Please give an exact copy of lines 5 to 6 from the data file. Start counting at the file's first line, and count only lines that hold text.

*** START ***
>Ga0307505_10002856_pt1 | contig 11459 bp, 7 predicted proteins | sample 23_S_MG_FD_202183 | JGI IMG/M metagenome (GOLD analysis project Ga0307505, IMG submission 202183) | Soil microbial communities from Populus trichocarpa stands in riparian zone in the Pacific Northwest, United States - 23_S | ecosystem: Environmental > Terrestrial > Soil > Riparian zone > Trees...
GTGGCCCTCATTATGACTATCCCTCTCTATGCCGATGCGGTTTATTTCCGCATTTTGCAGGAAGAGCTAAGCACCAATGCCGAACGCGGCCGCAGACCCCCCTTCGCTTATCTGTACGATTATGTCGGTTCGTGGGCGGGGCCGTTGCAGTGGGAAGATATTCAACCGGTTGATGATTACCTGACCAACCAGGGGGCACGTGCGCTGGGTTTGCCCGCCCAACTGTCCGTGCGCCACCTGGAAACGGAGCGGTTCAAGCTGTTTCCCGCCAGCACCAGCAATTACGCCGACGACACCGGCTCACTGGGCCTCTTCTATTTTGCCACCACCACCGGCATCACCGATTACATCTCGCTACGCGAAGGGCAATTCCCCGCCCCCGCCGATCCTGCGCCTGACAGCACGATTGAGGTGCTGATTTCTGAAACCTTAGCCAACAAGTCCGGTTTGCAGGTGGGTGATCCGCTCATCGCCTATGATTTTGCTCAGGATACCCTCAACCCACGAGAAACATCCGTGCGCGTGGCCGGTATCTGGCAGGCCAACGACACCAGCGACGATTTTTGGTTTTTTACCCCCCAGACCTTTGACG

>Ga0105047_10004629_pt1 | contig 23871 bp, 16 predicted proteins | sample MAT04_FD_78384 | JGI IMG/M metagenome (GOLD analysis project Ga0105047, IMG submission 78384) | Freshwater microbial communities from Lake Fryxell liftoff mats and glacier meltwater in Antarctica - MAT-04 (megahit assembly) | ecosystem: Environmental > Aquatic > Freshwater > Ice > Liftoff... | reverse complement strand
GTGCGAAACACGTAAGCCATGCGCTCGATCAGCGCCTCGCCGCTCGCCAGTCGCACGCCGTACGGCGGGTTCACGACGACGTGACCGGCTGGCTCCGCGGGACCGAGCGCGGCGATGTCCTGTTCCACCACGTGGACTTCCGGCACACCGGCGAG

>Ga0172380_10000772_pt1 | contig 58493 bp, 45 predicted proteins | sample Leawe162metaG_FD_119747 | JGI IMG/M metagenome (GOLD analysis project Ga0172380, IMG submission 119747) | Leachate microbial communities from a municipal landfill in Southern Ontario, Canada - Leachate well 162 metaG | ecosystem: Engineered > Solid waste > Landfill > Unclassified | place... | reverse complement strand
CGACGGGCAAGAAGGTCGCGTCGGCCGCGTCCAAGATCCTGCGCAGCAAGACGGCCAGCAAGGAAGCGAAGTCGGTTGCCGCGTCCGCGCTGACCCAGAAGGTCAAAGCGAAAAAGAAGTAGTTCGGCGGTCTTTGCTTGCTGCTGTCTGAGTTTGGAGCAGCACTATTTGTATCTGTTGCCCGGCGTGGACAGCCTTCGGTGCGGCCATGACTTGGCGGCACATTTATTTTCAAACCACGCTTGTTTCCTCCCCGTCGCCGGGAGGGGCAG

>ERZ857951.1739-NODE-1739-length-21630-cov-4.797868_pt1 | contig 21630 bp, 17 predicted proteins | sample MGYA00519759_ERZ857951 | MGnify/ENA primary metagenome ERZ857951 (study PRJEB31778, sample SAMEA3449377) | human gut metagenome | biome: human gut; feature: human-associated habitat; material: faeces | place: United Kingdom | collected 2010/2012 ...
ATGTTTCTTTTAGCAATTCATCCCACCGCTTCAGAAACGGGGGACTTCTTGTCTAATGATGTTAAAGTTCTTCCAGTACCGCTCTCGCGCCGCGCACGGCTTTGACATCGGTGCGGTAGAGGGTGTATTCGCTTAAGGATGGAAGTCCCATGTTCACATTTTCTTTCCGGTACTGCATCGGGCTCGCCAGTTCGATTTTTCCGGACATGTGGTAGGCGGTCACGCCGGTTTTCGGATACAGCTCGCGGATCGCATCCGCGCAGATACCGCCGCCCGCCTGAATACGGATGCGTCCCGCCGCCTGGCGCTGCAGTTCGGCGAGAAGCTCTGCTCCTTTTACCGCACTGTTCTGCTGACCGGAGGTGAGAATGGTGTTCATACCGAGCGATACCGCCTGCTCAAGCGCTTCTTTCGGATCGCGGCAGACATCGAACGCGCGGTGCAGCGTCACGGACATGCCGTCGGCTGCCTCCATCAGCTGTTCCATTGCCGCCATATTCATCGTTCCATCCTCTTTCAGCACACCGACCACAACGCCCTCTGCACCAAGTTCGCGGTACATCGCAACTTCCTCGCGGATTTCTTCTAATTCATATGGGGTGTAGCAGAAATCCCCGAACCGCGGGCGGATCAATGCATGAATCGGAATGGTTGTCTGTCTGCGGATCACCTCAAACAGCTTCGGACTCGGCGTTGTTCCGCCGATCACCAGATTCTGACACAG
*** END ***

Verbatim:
>Ga0172380_10000772_pt1 | contig 58493 bp, 45 predicted proteins | sample Leawe162metaG_FD_119747 | JGI IMG/M metagenome (GOLD analysis project Ga0172380, IMG submission 119747) | Leachate microbial communities from a municipal landfill in Southern Ontario, Canada - Leachate well 162 metaG | ecosystem: Engineered > Solid waste > Landfill > Unclassified | place... | reverse complement strand
CGACGGGCAAGAAGGTCGCGTCGGCCGCGTCCAAGATCCTGCGCAGCAAGACGGCCAGCAAGGAAGCGAAGTCGGTTGCCGCGTCCGCGCTGACCCAGAAGGTCAAAGCGAAAAAGAAGTAGTTCGGCGGTCTTTGCTTGCTGCTGTCTGAGTTTGGAGCAGCACTATTTGTATCTGTTGCCCGGCGTGGACAGCCTTCGGTGCGGCCATGACTTGGCGGCACATTTATTTTCAAACCACGCTTGTTTCCTCCCCGTCGCCGGGAGGGGCAG